On the news this morning, from 2014 it will be mandatory for school in NSW (Australia?) to teach pupils about the horrors of the Holocaust, following moves in the US and Europe. As if it was a secret that has to be revealed.
What about making sure all the pupils know about the horrors of the various communist regimes? In Geography in class in the 1960s I recall a textbook with a chapter on Soviet agriculture which seemed to suggest that the collectivism of the small farms was a great success. It certainly did not mention the forced starvation of millions of people to clear the way for the collectives.
With the looming possibility of wall to wall Coalition governments (forget about my home state) it is time to get serious about stopping the flow of misinformation and propaganda through the school education system. The NSW experience under Terry Metherill in the Greiner government of the 1990s was instructive, demonstrating the bitterness of resistance from the trade union and the way that worthwhile change was obtained by a determined minister. (A pity he turned rancid afterwards but that is another story).
Parallel with the efforts of the politicians, the parents need to get involved at the P&C level to support necessary changes. That will be difficult as well, as I found at the local P&C at the time of the Metherill reforms.
On the Holocaust theme, the late Roger Sandall’s piece on the Soviet attack, almost genocide in the Baltic states.
In keeping with the finding of Justice Bromberg in the racial discrimination case brought against Bolt, I did indeed feel humiliated and intimidated by the implications of Bolt’s article: I felt hurt, shamed and vulnerable.
But rather than simply complain about how the article made me feel, I understood I could only resolve my discomfort through first examining why it made me feel that way.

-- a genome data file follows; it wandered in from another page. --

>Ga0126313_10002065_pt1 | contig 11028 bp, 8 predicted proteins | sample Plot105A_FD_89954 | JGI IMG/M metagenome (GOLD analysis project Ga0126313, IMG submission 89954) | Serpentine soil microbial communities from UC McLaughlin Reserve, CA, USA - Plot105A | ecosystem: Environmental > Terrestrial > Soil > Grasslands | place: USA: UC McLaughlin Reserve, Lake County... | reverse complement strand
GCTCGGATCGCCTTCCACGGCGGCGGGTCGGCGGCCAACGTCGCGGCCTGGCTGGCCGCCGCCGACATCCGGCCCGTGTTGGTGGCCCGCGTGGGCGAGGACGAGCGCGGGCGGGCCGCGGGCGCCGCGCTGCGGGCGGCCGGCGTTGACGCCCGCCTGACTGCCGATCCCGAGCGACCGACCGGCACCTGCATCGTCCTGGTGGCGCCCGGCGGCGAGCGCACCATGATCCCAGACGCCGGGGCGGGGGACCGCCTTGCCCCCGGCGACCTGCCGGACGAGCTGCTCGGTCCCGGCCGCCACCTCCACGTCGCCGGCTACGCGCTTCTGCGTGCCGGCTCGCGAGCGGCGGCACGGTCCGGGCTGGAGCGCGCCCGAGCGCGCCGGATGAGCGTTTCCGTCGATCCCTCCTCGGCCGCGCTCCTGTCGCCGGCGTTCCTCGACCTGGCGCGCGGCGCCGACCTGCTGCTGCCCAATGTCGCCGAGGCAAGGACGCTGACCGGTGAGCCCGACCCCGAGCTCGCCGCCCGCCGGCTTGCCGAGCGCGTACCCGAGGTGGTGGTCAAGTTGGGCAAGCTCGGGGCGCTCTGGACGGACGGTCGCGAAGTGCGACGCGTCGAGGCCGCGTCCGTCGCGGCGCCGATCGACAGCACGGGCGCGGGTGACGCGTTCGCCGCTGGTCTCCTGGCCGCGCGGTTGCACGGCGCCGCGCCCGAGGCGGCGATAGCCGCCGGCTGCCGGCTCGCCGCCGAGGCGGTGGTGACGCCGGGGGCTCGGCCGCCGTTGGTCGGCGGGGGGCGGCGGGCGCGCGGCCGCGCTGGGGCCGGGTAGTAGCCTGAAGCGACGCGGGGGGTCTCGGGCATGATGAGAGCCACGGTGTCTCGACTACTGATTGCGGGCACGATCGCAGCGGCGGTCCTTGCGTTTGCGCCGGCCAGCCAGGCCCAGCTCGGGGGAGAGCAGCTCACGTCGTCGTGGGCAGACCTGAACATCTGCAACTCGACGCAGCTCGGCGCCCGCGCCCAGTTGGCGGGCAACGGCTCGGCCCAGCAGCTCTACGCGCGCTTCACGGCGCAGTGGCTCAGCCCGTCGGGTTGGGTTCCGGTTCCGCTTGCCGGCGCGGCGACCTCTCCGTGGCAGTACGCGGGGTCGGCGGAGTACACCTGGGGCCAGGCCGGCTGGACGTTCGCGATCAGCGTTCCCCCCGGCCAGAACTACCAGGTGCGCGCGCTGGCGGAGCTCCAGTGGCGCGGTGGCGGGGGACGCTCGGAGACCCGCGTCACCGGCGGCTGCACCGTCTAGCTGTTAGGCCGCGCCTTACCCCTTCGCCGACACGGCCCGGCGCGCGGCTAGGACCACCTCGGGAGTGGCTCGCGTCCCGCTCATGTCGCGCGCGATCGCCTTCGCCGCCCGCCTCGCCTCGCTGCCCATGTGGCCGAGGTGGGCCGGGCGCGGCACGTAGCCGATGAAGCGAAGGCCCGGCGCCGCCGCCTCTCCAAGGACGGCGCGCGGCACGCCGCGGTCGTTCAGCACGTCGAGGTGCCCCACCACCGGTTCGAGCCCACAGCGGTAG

I realised I felt vulnerable because there was no way I could defend my own position if it were to be challenged; it was indefensible that I should occupy an Aboriginal identified position when I knew that race-based preferential treatment was misguided and unjust policy. I felt shamed because my position was shameful, and my choices were shameful; I knew I was a party to something very wrong, yet I chose to continue because complying was easier than walking away from my chosen career. I felt hurt because the truth hurts, and my comforting rationalisations about myself and my place in the world were already painfully dissolving.
And Moncko strikes again.
That mischevious Moncko, it was all his fault that I fell out with the Troppo guys. Posting a pro-Moncko piece caused a thread of doom with 1000 comments and my exit from the list. On top of that, at the meeting in Perth where I was the speaker, Moncko took the floor and the footage went viral courtesy of Getup so I was off side with all my lifelong leftie friends. It was quite a good talk too, Moncko and Jo Nova enjoyed it (she brought him along because it was the start of his 2011 Australian tour). The one in Texas was better and I got to meet Barry Smith as well, equally impressive as Monckton. The talk was only 20 minutes with rough notes, this is the expanded version, strictly for nerds (and soil scientists).
Gerard Henderson’s column in case you missed it.
And Watts news always has good climate stuff.